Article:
By Foo See Yang, Managing Director & Country Head of PERSOLKELLY Singapore
In recent months, a new term has been trending on the popular social media platform TikTok, called “quiet quitting”. At the same time, in an article by the World Economic Forum, the hashtag #QuietQuitting hit 17 million views on TikTok, and currently trending with 317.5 million views worldwide.
Although not a new concept, “quiet quitting” refers to when overwhelmed and overworked employees resort to only doing the bare minimum to get by at work. Quiet quitters may have no intention of leaving but do not want to participate in the hustle culture. Quiet quitting is seen as a form of employee disengagement, a protest against an imbalanced work-life balance, and a form of noncompliance. While the employee is still fulfilling job responsibilities, they refuse to take on new responsibilities and adhere to the job description that was given. These employees will not go the extra mile and decline new projects or stop volunteering for tasks.
In this article, you will learn more about the causes that lead employees to disengage from work, the effects it has on a company, and what employees and employers can do to prevent employee disengagement.
Recently, we ran a poll on LinkedIn and found out that there are some common factors that cause employees to quietly quit their jobs:
1. Lack of Managerial Support
Over a third (36%) of respondents voted that the reason employees quiet quit is because their manager doesn’t appreciate their effort. Working under a leader who does not support their team will discourage and demotivate them to endure difficulties at work. A caring and considerate supervisor can do much to keep employees motivated and maintain employee engagement. However, they are more likely to withdraw if the supervisors do not support them. When employees feel their managers will not help them, they put up barriers.
2. Poorly Compensated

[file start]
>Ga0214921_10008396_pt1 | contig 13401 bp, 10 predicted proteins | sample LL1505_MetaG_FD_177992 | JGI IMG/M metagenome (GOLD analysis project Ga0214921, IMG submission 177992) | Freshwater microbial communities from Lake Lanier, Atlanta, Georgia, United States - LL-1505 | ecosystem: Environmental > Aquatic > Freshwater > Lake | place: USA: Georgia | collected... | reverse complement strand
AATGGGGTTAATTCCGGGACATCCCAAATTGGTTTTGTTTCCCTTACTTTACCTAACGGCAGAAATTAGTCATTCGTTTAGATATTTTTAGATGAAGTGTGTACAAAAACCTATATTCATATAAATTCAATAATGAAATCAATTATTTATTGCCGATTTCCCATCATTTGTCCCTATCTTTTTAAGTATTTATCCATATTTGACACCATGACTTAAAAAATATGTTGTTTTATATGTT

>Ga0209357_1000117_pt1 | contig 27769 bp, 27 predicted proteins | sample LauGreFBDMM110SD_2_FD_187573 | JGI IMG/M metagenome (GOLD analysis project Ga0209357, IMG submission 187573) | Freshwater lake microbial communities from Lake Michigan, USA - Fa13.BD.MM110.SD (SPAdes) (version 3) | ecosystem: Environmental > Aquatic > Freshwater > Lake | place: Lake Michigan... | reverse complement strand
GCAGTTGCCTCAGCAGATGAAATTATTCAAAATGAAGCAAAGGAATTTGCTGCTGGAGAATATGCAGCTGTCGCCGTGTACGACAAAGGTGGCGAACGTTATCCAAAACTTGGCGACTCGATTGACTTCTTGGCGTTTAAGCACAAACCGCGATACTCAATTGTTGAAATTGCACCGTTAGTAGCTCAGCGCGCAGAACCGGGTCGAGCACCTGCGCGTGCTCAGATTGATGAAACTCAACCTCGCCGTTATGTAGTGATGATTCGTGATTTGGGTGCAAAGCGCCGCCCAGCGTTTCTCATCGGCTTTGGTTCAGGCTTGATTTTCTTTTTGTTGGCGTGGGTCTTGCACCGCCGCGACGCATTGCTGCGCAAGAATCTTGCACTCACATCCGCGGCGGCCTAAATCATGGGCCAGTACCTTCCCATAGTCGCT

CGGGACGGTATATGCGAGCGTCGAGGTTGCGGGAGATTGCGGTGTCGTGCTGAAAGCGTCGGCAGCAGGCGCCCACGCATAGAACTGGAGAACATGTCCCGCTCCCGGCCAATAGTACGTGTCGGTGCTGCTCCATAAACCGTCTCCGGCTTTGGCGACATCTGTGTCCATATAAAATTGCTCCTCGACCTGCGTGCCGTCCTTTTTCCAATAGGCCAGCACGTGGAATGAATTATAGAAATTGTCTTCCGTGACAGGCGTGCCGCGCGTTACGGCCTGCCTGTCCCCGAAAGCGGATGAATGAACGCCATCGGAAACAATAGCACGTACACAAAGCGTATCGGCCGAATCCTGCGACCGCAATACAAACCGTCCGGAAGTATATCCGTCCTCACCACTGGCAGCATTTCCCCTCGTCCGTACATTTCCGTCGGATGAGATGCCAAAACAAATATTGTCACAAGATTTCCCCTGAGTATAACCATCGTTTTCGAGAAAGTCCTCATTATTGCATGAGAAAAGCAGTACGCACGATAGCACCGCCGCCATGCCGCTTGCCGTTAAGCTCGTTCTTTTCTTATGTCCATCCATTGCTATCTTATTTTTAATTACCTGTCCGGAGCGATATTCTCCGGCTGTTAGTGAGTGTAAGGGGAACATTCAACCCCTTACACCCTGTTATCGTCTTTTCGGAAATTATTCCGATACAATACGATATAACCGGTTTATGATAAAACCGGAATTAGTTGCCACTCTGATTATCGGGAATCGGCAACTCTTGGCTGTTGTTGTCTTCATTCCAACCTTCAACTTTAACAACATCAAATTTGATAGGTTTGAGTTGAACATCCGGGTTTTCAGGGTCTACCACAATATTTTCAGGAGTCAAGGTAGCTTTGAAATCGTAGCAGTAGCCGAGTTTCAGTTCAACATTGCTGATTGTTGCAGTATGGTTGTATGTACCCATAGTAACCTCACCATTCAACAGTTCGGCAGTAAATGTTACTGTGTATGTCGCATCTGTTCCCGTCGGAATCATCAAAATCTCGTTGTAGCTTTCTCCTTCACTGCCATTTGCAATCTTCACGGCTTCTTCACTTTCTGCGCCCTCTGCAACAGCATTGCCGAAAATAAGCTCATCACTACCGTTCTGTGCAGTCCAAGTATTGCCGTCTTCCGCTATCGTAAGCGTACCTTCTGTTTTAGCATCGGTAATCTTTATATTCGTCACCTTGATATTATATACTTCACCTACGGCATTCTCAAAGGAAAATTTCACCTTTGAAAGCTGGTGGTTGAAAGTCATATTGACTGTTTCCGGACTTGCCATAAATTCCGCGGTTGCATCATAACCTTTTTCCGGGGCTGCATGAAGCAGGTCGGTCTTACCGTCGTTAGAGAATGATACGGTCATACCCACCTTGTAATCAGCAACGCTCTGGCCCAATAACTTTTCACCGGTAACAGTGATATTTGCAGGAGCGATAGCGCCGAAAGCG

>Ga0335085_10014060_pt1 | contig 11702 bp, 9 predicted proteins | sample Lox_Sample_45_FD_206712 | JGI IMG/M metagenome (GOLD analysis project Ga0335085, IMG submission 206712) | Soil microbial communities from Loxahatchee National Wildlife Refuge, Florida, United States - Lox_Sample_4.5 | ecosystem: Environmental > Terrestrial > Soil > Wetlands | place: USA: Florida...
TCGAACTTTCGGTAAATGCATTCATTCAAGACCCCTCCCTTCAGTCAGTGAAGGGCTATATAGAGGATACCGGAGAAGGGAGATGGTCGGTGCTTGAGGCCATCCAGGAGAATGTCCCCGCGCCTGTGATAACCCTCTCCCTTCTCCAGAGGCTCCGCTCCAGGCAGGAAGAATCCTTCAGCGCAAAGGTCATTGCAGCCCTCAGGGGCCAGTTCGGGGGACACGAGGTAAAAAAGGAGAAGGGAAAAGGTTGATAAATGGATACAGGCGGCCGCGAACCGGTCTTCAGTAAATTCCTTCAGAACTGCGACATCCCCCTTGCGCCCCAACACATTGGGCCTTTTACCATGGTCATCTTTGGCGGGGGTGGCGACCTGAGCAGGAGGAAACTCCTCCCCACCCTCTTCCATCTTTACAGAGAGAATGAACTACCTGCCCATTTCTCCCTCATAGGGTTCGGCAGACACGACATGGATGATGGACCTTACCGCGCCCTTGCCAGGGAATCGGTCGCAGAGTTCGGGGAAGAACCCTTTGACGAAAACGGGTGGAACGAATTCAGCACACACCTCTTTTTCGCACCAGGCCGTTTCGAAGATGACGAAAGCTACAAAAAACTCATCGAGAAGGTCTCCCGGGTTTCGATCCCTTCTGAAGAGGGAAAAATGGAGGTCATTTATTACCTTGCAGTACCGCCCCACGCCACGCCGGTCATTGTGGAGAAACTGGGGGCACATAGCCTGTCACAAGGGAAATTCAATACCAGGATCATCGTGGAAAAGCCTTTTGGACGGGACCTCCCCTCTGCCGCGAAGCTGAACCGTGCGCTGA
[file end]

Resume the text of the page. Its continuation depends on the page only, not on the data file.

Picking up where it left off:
Around a third (34%) of respondents said that the reason employees quietly quit is because the pay does not justify the effort. So they “only do the work that they are paid for”. Many quiet quitters strongly feel that they are poorly compensated for the effort they put into the work they have to do. And because of that, they decrease their efforts. Often, they have demanded better compensation but have been rebuffed or stalled, or these workers feel that the employer will not meet those demands. Aside from money, the issue is one of respect. If they are not rewarded for their extra work, they feel that the employer does not properly appreciate their sacrifice and effort. This would then lead to workers feeling exploited.
3. Overworked and Overstressed
Around a quarter (26%) of respondents voted that the reason employees quietly quit is because they no longer enjoy their work. This may be due to overwork or overstress. Quiet quitters were once passionate employees, but became overworked and overstressed, leading to employee burnout. Increased workload comes from staff turnover, where other employees must take over the workload before a new employee is hired, rather than the supervisor reducing the workload. This problem causes employees to become exhausted and frustrated.
Here are 3 consequences of quiet quitting in the workplace:
1. Disengagement and Dissatisfaction
The two most common effects are disengagement and an employee’s dissatisfaction with his or her job and workplace. Silent quitters work and cooperate but find no meaning in their work and often feel apathetic.
2. Stagnating Career Growth
To advance professionally, employees must take on new challenges and responsibilities. However, if employees refuse to expand their skills through new challenges and responsibilities, then they are just being stagnant. By doing so, they are only sabotaging their career.
3. Decreased Output